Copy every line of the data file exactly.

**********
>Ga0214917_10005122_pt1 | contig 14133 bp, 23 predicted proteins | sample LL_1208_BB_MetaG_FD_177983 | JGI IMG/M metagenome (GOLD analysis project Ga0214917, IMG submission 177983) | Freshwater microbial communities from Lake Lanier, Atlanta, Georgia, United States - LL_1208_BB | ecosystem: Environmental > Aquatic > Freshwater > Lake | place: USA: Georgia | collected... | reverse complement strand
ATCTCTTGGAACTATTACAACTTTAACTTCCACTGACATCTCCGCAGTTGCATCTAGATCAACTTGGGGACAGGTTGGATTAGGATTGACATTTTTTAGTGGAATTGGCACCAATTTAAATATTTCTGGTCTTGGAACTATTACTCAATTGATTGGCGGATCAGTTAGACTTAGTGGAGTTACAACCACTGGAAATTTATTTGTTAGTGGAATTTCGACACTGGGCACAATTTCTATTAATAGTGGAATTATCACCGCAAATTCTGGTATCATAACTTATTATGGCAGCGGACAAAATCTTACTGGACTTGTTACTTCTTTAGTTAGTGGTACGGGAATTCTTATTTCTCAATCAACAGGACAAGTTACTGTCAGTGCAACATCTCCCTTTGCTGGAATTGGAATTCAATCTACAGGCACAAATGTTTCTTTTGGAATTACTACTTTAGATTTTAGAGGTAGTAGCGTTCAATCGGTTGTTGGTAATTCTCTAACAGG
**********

>Ga0214917_10005122_pt1 | contig 14133 bp, 23 predicted proteins | sample LL_1208_BB_MetaG_FD_177983 | JGI IMG/M metagenome (GOLD analysis project Ga0214917, IMG submission 177983) | Freshwater microbial communities from Lake Lanier, Atlanta, Georgia, United States - LL_1208_BB | ecosystem: Environmental > Aquatic > Freshwater > Lake | place: USA: Georgia | collected... | reverse complement strand
ATCTCTTGGAACTATTACAACTTTAACTTCCACTGACATCTCCGCAGTTGCATCTAGATCAACTTGGGGACAGGTTGGATTAGGATTGACATTTTTTAGTGGAATTGGCACCAATTTAAATATTTCTGGTCTTGGAACTATTACTCAATTGATTGGCGGATCAGTTAGACTTAGTGGAGTTACAACCACTGGAAATTTATTTGTTAGTGGAATTTCGACACTGGGCACAATTTCTATTAATAGTGGAATTATCACCGCAAATTCTGGTATCATAACTTATTATGGCAGCGGACAAAATCTTACTGGACTTGTTACTTCTTTAGTTAGTGGTACGGGAATTCTTATTTCTCAATCAACAGGACAAGTTACTGTCAGTGCAACATCTCCCTTTGCTGGAATTGGAATTCAATCTACAGGCACAAATGTTTCTTTTGGAATTACTACTTTAGATTTTAGAGGTAGTAGCGTTCAATCGGTTGTTGGTAATTCTCTAACAGG